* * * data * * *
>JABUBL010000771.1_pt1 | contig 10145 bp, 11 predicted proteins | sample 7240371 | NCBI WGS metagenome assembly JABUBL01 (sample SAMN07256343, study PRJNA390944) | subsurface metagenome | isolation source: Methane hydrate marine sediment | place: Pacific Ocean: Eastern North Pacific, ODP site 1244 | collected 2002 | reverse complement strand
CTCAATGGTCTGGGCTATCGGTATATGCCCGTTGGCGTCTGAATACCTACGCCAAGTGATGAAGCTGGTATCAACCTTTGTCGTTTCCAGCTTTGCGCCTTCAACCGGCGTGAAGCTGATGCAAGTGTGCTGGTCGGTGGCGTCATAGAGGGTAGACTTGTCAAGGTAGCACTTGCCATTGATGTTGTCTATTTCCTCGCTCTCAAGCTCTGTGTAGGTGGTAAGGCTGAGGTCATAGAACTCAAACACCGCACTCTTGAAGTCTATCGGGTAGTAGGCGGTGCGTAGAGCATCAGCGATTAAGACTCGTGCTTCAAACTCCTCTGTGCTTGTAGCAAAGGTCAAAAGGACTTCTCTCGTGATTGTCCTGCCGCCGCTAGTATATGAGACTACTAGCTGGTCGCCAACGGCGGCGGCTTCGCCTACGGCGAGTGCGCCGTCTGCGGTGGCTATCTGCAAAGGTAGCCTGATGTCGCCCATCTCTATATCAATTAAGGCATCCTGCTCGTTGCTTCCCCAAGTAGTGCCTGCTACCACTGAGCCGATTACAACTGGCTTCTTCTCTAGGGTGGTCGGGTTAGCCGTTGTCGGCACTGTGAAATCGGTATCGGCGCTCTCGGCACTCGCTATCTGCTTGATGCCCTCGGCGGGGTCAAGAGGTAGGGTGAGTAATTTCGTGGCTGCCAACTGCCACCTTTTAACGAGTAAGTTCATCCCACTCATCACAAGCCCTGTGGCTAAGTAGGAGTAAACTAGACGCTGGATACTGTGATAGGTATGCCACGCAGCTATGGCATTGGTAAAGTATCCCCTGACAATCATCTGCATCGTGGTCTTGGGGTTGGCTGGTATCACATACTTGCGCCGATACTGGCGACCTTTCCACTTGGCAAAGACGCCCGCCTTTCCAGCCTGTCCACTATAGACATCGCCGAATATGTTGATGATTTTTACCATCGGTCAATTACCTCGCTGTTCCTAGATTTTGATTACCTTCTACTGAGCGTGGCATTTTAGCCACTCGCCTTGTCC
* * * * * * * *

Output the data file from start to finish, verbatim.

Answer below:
>JABUBL010000771.1_pt1 | contig 10145 bp, 11 predicted proteins | sample 7240371 | NCBI WGS metagenome assembly JABUBL01 (sample SAMN07256343, study PRJNA390944) | subsurface metagenome | isolation source: Methane hydrate marine sediment | place: Pacific Ocean: Eastern North Pacific, ODP site 1244 | collected 2002 | reverse complement strand
CTCAATGGTCTGGGCTATCGGTATATGCCCGTTGGCGTCTGAATACCTACGCCAAGTGATGAAGCTGGTATCAACCTTTGTCGTTTCCAGCTTTGCGCCTTCAACCGGCGTGAAGCTGATGCAAGTGTGCTGGTCGGTGGCGTCATAGAGGGTAGACTTGTCAAGGTAGCACTTGCCATTGATGTTGTCTATTTCCTCGCTCTCAAGCTCTGTGTAGGTGGTAAGGCTGAGGTCATAGAACTCAAACACCGCACTCTTGAAGTCTATCGGGTAGTAGGCGGTGCGTAGAGCATCAGCGATTAAGACTCGTGCTTCAAACTCCTCTGTGCTTGTAGCAAAGGTCAAAAGGACTTCTCTCGTGATTGTCCTGCCGCCGCTAGTATATGAGACTACTAGCTGGTCGCCAACGGCGGCGGCTTCGCCTACGGCGAGTGCGCCGTCTGCGGTGGCTATCTGCAAAGGTAGCCTGATGTCGCCCATCTCTATATCAATTAAGGCATCCTGCTCGTTGCTTCCCCAAGTAGTGCCTGCTACCACTGAGCCGATTACAACTGGCTTCTTCTCTAGGGTGGTCGGGTTAGCCGTTGTCGGCACTGTGAAATCGGTATCGGCGCTCTCGGCACTCGCTATCTGCTTGATGCCCTCGGCGGGGTCAAGAGGTAGGGTGAGTAATTTCGTGGCTGCCAACTGCCACCTTTTAACGAGTAAGTTCATCCCACTCATCACAAGCCCTGTGGCTAAGTAGGAGTAAACTAGACGCTGGATACTGTGATAGGTATGCCACGCAGCTATGGCATTGGTAAAGTATCCCCTGACAATCATCTGCATCGTGGTCTTGGGGTTGGCTGGTATCACATACTTGCGCCGATACTGGCGACCTTTCCACTTGGCAAAGACGCCCGCCTTTCCAGCCTGTCCACTATAGACATCGCCGAATATGTTGATGATTTTTACCATCGGTCAATTACCTCGCTGTTCCTAGATTTTGATTACCTTCTACTGAGCGTGGCATTTTAGCCACTCGCCTTGTCC